Today, June 14, 2019, marks the 76th anniversary of the U.S. Supreme Court’s decision, embodied in Justice Robert H. Jackson’s opinion for the Court, in West Virginia State Board of Education v. Barnette.
Barnette, decided amid the commendable patriotism of the U.S. home front during the dark middle period of World War II, invalidated a West Virginia board of education resolution requiring all public school teachers and students to participate in a salute to the American flag and a recitation of the Pledge of Allegiance.
The case was brought on behalf of students who were Jehovah’s Witnesses. In deference to their belief that the Bible forbade them to bow down to graven images, they refused to salute the flag. For that refusal, they were expelled from school. Expulsion had the effect of making the children unlawfully absent, which subjected them to delinquency proceedings and their parents to criminal prosecution.
In Barnette, the Supreme Court held, 6-3, that the flag salute and pledge requirements violated the children’s constitutional rights, which exist to strengthen “individual freedom of mind in preference to officially disciplined uniformity…”
Although Jackson’s full opinion in Barnette bears close reading (and regular rereading), some words to consider particularly closely are his summary paragraphs:
The case is made difficult not because the principles of its decision are obscure but because the flag involved is our own. Nevertheless, we apply the limitations of the Constitution with no fear that freedom to be intellectually and spiritually diverse or even contrary will disintegrate the social organization. To believe that patriotism will not flourish if patriotic ceremonies are voluntary and spontaneous instead of a compulsory routine is to make an unflattering estimate of the appeal of our institutions to free minds. We can have intellectual individualism and the rich cultural diversities that we owe to exceptional minds only at the price of occasional eccentricity and abnormal attitudes. When they are so harmless to others or to the State as those we deal with here, the price is not too great. But freedom to differ is not limited to things that do not matter much. That would be a mere shadow of freedom. The test of its substance is the right to differ as to things that touch the heart of the existing order.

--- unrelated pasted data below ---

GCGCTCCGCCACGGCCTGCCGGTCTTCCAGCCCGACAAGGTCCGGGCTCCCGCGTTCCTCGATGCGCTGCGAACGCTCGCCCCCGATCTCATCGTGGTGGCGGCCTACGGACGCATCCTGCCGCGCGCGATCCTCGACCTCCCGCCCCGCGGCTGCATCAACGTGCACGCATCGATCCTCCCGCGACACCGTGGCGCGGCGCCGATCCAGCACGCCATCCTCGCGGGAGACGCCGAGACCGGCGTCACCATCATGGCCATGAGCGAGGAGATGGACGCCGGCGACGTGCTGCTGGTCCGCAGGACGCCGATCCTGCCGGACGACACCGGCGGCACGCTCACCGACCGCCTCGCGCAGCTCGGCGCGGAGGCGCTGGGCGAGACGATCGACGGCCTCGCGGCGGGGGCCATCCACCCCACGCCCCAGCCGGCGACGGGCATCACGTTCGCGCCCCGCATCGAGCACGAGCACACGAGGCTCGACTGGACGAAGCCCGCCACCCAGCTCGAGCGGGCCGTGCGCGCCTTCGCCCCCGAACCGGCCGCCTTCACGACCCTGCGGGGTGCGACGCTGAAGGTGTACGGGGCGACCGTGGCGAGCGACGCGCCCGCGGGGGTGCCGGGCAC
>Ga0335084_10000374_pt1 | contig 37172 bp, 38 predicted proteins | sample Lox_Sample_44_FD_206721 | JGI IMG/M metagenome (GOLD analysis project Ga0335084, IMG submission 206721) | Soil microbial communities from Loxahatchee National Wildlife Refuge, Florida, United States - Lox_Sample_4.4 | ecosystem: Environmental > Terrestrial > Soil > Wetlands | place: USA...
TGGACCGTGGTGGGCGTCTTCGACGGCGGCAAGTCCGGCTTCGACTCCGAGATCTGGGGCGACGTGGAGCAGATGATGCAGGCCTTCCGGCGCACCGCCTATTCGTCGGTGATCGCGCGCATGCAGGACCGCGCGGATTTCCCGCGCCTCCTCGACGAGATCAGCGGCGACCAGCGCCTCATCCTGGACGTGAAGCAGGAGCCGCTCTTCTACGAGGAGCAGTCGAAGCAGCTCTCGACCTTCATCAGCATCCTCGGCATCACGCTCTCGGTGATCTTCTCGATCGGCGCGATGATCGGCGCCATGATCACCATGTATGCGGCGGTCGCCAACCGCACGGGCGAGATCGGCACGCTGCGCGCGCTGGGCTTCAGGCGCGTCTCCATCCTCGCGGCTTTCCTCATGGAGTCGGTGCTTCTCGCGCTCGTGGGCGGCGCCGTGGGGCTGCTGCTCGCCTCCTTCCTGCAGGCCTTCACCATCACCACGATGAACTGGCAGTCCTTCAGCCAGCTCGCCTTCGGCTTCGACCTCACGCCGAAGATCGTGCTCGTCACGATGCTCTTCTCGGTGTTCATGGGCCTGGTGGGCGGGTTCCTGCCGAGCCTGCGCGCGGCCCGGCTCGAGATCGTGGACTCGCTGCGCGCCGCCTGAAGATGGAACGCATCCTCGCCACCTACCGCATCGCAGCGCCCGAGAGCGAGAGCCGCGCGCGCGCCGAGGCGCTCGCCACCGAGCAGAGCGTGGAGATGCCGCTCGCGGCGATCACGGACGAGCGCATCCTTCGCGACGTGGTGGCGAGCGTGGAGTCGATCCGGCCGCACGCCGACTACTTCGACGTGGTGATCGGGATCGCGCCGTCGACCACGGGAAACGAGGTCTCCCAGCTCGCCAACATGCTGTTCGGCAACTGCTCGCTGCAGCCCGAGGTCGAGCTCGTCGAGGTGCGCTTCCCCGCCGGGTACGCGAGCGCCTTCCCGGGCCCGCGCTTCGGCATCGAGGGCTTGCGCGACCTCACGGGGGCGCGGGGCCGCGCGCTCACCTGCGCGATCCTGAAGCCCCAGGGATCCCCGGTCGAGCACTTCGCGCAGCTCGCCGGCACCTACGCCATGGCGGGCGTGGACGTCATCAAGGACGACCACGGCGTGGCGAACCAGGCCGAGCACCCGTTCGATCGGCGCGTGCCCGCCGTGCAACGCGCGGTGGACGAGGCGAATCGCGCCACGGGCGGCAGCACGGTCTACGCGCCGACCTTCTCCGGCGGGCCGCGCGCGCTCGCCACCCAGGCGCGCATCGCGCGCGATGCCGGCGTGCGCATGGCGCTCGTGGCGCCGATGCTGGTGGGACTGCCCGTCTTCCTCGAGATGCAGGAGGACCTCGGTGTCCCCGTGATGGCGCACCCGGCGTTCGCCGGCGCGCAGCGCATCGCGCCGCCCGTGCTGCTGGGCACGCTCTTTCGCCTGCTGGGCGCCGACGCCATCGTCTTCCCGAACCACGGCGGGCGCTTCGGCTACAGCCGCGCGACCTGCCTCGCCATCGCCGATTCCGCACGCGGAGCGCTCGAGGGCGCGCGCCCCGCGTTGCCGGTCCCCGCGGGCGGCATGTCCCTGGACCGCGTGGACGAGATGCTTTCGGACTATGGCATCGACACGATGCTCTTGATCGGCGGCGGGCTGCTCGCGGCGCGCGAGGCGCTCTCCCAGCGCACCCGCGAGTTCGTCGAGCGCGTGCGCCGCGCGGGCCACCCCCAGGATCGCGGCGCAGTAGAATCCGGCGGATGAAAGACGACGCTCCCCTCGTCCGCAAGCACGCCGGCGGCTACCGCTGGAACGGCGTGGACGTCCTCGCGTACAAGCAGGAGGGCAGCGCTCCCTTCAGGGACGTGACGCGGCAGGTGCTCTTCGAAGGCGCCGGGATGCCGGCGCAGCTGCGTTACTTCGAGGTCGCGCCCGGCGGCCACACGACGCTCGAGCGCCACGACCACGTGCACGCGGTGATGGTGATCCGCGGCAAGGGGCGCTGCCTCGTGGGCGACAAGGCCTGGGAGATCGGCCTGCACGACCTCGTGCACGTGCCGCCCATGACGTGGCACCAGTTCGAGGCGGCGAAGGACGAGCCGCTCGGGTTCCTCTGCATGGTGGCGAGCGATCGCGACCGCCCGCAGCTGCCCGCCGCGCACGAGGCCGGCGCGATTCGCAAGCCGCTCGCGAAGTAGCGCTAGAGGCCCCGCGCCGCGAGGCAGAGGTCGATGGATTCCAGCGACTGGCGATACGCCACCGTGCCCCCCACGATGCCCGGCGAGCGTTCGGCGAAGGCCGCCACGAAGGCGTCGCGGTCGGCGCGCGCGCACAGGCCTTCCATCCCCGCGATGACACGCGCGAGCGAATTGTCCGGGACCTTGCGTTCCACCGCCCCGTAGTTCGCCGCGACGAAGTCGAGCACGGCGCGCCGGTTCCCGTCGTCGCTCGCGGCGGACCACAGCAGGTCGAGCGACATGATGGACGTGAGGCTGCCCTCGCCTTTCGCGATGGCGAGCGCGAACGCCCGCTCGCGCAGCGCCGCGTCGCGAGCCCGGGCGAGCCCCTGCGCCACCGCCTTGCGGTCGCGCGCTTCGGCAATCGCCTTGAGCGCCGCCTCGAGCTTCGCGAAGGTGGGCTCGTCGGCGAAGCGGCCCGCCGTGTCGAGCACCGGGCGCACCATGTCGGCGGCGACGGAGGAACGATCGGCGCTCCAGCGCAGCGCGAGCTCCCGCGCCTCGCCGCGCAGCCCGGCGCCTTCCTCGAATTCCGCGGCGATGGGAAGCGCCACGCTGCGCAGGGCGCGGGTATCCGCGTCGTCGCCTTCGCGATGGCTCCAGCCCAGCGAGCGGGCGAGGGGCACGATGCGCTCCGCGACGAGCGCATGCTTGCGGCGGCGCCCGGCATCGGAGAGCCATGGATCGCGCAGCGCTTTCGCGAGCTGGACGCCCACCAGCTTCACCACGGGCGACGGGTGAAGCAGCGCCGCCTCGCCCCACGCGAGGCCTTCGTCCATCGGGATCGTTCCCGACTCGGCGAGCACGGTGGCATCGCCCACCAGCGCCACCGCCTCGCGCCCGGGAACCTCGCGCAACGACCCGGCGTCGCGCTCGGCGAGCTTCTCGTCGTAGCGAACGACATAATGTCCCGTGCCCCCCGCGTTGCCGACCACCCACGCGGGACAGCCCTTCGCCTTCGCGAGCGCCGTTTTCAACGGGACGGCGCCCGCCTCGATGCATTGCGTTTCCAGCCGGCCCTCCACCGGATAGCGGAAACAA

If there is any fixed star in our constitutional constellation, it is that no official, high or petty, can prescribe what shall be orthodox in politics, nationalism, religion, or other matters of opinion or force citizens to confess by word or act their faith therein. If there are any circumstances which permit an exception, they do not now occur to us.
We think the action of the local authorities in compelling the flag salute and pledge transcends constitutional limitations on their power and invades the sphere of intellect and spirit which it is the purpose of the First Amendment to our Constitution to reserve from all official control.
**Please also note** the FIU Law Review’s recent publication of a rich symposium on Barnette. It includes my article “Justice Jackson in the Jehovah’s Witnesses’ Cases,” based on my keynote address at FIU’s excellent Barnette 75th anniversary conference. Click here to get to the symposium articles.
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- West Virginia State Board of Education v. Barnette, 319 U.S. 624 (1943)—click here;
- a 2006 roundtable discussion featuring sisters Gathie and Marie Barnett (whose surname got misspelled at some point in the litigation) and related commentary—click here;
- a 2012 Jackson List post, “Arguing Barnette”—click here; and
- a 2010 Jackson List post, “The Newest Barnette Sister”—click here.
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